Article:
The following is an overview of this condition as described on the website of the Mayo Clinic – (https://www.mayoclinic.org/diseases-conditions/lupus/symptoms-causes/syc-20365789)
“Lupus is a disease that occurs when your body's immune system attacks your own tissues and organs (autoimmune disease). Inflammation caused by lupus can affect many different body systems — including your joints, skin, kidneys, blood cells, brain, heart and lungs.
“Lupus can be difficult to diagnose because its signs and symptoms often mimic those of other ailments. The most distinctive sign of lupus — a facial rash that resembles the wings of a butterfly unfolding across both cheeks — occurs in many but not all cases of lupus.
“Some people are born with a tendency toward developing lupus, which may be triggered by infections, certain drugs or even sunlight. While there's no cure for lupus, treatments can help control symptoms.
Red, butterfly-shaped rash on nose and cheeks
No two cases of lupus are exactly alike. Signs and symptoms may come on suddenly or develop slowly, may be mild or severe, and may be temporary or permanent. Most people with lupus have mild disease characterized by episodes — called flares — when signs and symptoms get worse for a while, then improve or even disappear completely for a time.
The signs and symptoms of lupus that you experience will depend on which body systems are affected by the disease. The most common signs and symptoms include:
Joint pain, stiffness and swelling
Butterfly-shaped rash on the face that covers the cheeks and bridge of the nose or rashes elsewhere on the body
Skin lesions that appear or worsen with sun exposure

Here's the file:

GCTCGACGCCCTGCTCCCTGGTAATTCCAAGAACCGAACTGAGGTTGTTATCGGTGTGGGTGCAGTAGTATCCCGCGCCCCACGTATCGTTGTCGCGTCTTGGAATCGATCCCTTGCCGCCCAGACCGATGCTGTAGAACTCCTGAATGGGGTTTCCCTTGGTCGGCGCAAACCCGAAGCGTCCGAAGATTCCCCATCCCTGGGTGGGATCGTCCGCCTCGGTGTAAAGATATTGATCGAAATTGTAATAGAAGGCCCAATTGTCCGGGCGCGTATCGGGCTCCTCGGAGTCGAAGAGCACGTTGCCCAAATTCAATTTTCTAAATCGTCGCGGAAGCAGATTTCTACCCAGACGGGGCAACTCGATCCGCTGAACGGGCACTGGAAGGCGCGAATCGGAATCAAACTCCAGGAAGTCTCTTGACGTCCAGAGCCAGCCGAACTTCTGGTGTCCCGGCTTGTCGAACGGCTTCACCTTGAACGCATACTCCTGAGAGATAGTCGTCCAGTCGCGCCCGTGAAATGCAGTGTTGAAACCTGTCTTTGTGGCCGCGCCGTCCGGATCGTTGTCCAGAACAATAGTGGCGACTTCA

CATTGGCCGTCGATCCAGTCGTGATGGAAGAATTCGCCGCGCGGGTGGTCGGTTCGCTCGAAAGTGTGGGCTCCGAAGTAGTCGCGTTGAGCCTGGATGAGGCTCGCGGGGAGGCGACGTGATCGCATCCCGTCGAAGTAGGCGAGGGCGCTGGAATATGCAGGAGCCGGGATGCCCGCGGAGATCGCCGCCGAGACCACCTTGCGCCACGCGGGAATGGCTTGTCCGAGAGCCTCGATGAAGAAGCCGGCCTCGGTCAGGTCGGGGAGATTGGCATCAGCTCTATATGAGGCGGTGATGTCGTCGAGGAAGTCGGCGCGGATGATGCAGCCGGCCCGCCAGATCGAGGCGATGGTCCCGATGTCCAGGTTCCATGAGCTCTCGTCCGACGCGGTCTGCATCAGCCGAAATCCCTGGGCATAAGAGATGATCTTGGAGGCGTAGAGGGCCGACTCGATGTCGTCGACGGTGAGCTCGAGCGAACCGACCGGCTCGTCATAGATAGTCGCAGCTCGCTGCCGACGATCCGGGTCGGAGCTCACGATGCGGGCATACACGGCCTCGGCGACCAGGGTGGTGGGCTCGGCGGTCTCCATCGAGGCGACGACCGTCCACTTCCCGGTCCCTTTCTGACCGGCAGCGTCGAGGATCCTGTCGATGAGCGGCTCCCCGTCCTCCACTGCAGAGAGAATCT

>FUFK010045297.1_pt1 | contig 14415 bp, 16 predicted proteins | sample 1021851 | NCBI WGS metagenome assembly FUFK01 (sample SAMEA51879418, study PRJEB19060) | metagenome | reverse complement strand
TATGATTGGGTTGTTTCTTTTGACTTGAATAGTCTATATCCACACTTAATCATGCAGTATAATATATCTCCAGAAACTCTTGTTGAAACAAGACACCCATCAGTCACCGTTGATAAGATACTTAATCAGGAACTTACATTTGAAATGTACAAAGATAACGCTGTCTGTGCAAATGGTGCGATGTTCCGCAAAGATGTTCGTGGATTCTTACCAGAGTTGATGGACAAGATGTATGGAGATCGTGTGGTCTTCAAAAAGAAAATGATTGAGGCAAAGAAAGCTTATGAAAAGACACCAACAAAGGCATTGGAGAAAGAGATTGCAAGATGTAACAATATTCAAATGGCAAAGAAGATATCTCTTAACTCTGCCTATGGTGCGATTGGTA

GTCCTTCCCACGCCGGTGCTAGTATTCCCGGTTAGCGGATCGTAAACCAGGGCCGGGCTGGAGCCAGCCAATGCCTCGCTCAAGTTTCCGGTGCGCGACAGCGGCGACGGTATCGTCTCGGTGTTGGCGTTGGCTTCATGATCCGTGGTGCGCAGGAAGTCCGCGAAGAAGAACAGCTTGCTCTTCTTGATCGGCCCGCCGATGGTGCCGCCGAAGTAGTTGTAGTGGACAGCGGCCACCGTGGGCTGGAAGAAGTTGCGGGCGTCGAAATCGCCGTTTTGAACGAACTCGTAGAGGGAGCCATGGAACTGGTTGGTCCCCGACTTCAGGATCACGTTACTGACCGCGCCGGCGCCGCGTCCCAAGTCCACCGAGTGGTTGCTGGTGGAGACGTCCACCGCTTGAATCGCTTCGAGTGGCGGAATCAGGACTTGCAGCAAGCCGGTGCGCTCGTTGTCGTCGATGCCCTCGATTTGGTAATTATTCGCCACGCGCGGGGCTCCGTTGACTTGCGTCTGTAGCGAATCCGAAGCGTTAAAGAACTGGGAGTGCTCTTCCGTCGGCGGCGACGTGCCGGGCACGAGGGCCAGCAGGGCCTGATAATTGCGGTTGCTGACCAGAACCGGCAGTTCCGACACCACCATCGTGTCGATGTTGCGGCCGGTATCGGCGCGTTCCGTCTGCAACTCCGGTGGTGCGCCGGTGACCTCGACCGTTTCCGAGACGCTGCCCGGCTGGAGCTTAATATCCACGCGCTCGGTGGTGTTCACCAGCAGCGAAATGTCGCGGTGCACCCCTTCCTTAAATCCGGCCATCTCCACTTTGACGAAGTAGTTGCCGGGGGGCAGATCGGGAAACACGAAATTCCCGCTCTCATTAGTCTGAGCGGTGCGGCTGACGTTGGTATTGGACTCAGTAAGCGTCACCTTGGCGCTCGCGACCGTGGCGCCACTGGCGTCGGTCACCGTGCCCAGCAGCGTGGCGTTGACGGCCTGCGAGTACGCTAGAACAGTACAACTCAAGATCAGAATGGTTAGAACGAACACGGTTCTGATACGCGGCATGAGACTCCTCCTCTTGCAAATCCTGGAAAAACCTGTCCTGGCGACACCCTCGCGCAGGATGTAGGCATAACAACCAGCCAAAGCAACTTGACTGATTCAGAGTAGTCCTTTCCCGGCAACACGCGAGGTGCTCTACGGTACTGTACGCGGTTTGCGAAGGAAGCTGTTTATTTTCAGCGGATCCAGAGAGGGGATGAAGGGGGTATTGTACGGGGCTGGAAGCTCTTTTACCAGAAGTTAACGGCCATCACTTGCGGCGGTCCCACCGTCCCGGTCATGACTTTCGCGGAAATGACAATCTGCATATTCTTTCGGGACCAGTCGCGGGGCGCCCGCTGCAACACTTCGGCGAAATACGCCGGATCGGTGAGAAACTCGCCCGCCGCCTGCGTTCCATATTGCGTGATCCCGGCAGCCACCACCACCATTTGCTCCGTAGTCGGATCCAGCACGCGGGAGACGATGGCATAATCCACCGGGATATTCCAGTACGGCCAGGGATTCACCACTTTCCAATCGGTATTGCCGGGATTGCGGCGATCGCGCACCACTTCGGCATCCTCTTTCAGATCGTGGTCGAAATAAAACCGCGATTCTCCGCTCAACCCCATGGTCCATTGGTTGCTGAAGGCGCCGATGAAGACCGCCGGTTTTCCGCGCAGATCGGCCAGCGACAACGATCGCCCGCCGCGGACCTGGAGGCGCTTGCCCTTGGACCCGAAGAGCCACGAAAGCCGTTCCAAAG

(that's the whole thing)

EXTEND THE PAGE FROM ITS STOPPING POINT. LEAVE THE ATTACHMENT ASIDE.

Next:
Fingers and toes that turn white or blue when exposed to cold or during stressful periods
Shortness of breath
Headaches, confusion and memory loss”
Autoimmune diseases as a class of ailments have been historically exceedingly difficult to treat. However, impressive inroads have been made in recent years using the rapidly advancing techniques embodies in immunotherapy. It has been reported in a recent issue of the prestigious scientific publication, Nature Medicine, from a medical team in Germany that five patients, four women and a man, have been successfully treated with their own immune cells that have been genetically engineered.
This technique involves isolating the patient’s own T cells – a subset of the immune system’s cellular repertoire – and genetically modifying them so that they would recognize those B cells that are involved in the autoimmune response unique to lupus and attack them by binding to a specific cell surface protein (antigen). This kind approach is referred to as T cell (CAR-T) therapy.
In this case, all five patients tolerated the therapy and their lupus-caused impaired organ function either improved or was resolved. As a result, these patients were no longer required to take immune-suppressive medication.
These results are quite encouraging and certainly are promising in regard to the treatment of lupus.
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